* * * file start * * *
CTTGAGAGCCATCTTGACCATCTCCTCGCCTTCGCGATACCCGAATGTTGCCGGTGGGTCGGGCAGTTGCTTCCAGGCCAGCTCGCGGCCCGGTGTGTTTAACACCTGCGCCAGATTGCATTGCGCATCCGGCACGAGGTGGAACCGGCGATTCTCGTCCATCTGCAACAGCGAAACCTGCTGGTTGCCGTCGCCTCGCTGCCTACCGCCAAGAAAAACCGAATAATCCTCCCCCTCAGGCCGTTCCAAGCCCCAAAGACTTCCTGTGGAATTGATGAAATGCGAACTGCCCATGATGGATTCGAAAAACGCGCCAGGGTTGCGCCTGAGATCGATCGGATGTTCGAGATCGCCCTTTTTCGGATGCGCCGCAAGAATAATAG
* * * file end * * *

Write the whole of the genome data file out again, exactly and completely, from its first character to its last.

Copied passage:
CTTGAGAGCCATCTTGACCATCTCCTCGCCTTCGCGATACCCGAATGTTGCCGGTGGGTCGGGCAGTTGCTTCCAGGCCAGCTCGCGGCCCGGTGTGTTTAACACCTGCGCCAGATTGCATTGCGCATCCGGCACGAGGTGGAACCGGCGATTCTCGTCCATCTGCAACAGCGAAACCTGCTGGTTGCCGTCGCCTCGCTGCCTACCGCCAAGAAAAACCGAATAATCCTCCCCCTCAGGCCGTTCCAAGCCCCAAAGACTTCCTGTGGAATTGATGAAATGCGAACTGCCCATGATGGATTCGAAAAACGCGCCAGGGTTGCGCCTGAGATCGATCGGATGTTCGAGATCGCCCTTTTTCGGATGCGCCGCAAGAATAATAG